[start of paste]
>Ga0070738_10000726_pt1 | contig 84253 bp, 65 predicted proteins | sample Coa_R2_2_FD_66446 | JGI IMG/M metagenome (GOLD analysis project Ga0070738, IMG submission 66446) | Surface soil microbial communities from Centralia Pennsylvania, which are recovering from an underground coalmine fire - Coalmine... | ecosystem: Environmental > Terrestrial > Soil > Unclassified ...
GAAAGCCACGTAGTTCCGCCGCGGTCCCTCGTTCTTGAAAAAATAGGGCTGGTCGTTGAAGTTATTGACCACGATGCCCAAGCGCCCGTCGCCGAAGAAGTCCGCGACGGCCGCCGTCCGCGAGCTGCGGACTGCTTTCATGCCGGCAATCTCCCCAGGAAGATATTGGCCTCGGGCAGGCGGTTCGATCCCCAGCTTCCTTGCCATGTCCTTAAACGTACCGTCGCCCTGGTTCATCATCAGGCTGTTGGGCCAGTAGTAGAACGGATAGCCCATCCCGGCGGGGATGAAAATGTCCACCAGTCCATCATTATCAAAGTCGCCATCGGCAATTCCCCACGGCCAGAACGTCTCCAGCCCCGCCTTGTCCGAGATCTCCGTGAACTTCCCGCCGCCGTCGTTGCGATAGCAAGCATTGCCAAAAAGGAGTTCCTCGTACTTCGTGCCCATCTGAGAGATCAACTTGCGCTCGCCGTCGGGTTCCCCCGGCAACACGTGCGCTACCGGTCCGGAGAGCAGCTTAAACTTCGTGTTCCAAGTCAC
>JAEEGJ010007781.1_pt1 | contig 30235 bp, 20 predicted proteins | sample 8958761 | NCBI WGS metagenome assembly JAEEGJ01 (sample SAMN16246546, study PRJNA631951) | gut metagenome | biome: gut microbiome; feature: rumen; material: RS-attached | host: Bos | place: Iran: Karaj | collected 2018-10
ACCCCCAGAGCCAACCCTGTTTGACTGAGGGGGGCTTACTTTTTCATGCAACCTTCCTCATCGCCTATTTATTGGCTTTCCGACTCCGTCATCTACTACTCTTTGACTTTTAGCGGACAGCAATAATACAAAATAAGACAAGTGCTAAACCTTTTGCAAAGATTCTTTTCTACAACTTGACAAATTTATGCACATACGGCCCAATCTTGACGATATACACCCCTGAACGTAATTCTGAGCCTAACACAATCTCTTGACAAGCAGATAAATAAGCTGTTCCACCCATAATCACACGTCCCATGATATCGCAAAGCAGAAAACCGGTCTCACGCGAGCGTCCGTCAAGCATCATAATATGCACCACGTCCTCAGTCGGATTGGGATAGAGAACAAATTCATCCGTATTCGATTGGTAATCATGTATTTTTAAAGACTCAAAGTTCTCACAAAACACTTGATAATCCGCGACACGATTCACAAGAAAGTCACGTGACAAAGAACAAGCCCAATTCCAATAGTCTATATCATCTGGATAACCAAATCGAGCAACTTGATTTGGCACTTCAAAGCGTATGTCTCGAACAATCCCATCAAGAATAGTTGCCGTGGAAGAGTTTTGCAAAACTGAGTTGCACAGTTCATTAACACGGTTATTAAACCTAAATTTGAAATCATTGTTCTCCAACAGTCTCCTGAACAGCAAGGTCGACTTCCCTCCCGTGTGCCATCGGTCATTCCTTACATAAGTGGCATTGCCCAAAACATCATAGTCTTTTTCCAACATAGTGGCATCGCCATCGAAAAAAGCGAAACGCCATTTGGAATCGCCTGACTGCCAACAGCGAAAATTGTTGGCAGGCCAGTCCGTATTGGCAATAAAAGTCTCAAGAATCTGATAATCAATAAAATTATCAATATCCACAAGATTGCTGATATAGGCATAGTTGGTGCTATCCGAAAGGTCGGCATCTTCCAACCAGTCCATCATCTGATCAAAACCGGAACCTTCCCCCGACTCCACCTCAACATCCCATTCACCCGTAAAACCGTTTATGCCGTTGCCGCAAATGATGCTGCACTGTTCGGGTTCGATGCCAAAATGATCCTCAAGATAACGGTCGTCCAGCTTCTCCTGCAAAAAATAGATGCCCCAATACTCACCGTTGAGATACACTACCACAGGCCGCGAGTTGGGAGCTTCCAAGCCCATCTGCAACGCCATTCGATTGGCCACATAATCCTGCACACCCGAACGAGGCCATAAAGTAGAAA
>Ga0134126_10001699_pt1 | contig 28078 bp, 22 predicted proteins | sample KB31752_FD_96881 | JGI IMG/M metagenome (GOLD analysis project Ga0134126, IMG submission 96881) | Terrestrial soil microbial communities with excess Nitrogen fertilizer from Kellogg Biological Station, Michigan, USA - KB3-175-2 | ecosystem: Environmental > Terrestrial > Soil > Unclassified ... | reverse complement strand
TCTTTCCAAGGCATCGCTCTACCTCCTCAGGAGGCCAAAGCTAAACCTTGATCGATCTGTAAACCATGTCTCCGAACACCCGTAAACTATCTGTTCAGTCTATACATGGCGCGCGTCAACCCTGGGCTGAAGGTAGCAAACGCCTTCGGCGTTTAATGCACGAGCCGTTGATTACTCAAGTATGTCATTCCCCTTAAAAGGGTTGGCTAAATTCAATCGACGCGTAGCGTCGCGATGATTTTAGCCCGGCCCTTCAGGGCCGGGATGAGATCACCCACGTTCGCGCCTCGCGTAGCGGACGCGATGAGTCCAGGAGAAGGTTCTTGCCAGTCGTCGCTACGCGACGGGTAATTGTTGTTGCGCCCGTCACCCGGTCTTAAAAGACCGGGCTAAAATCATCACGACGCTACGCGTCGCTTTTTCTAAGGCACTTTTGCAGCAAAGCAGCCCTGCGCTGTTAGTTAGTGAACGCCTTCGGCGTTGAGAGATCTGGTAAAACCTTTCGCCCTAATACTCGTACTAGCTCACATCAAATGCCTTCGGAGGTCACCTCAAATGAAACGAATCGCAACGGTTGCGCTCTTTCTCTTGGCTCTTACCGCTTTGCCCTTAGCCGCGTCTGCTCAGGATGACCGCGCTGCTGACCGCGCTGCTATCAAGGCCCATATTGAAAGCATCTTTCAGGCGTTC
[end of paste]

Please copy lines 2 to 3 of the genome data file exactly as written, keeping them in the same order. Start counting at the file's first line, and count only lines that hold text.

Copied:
GAAAGCCACGTAGTTCCGCCGCGGTCCCTCGTTCTTGAAAAAATAGGGCTGGTCGTTGAAGTTATTGACCACGATGCCCAAGCGCCCGTCGCCGAAGAAGTCCGCGACGGCCGCCGTCCGCGAGCTGCGGACTGCTTTCATGCCGGCAATCTCCCCAGGAAGATATTGGCCTCGGGCAGGCGGTTCGATCCCCAGCTTCCTTGCCATGTCCTTAAACGTACCGTCGCCCTGGTTCATCATCAGGCTGTTGGGCCAGTAGTAGAACGGATAGCCCATCCCGGCGGGGATGAAAATGTCCACCAGTCCATCATTATCAAAGTCGCCATCGGCAATTCCCCACGGCCAGAACGTCTCCAGCCCCGCCTTGTCCGAGATCTCCGTGAACTTCCCGCCGCCGTCGTTGCGATAGCAAGCATTGCCAAAAAGGAGTTCCTCGTACTTCGTGCCCATCTGAGAGATCAACTTGCGCTCGCCGTCGGGTTCCCCCGGCAACACGTGCGCTACCGGTCCGGAGAGCAGCTTAAACTTCGTGTTCCAAGTCAC
>JAEEGJ010007781.1_pt1 | contig 30235 bp, 20 predicted proteins | sample 8958761 | NCBI WGS metagenome assembly JAEEGJ01 (sample SAMN16246546, study PRJNA631951) | gut metagenome | biome: gut microbiome; feature: rumen; material: RS-attached | host: Bos | place: Iran: Karaj | collected 2018-10